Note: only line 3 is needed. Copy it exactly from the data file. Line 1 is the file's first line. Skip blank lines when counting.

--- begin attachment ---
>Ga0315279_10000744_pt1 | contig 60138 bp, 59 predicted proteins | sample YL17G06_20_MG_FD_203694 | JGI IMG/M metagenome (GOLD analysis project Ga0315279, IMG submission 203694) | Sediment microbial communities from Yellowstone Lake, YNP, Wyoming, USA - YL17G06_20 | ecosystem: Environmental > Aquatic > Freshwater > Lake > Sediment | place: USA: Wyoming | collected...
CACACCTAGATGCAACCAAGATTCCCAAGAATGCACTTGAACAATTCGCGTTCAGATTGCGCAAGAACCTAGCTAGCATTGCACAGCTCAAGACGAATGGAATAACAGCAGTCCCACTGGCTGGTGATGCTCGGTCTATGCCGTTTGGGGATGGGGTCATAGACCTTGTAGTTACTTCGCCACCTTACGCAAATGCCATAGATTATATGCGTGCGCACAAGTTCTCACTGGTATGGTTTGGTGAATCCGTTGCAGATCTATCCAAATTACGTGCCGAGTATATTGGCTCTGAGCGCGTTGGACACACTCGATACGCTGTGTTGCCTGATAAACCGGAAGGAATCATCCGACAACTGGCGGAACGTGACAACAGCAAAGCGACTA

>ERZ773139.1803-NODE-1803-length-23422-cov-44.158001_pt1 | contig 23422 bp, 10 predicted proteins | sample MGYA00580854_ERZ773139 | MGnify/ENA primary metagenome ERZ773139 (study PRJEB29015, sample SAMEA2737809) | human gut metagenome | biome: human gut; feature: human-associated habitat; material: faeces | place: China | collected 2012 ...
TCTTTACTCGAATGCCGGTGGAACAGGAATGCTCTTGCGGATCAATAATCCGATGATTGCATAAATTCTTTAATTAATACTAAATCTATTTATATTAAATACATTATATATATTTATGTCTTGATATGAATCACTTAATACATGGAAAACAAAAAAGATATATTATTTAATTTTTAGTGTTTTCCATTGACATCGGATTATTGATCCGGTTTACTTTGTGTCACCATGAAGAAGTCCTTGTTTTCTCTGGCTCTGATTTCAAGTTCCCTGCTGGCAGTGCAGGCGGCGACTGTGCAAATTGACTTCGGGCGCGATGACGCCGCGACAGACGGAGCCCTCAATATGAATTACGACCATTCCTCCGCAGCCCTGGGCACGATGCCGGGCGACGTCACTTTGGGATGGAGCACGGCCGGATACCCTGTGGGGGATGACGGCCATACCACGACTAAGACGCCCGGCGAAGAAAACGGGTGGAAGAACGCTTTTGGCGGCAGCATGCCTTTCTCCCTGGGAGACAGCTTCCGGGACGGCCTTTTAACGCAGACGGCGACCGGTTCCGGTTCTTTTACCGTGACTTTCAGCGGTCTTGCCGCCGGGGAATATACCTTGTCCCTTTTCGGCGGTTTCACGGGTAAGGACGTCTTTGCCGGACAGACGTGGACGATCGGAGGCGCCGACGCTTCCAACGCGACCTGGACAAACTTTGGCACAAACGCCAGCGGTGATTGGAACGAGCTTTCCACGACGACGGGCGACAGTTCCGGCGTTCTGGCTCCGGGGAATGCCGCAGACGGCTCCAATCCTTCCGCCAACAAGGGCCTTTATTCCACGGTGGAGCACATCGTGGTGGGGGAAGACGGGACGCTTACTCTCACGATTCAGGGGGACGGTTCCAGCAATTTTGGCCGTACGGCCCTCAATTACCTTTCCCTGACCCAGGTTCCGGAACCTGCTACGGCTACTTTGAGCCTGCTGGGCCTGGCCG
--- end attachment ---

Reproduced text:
>ERZ773139.1803-NODE-1803-length-23422-cov-44.158001_pt1 | contig 23422 bp, 10 predicted proteins | sample MGYA00580854_ERZ773139 | MGnify/ENA primary metagenome ERZ773139 (study PRJEB29015, sample SAMEA2737809) | human gut metagenome | biome: human gut; feature: human-associated habitat; material: faeces | place: China | collected 2012 ...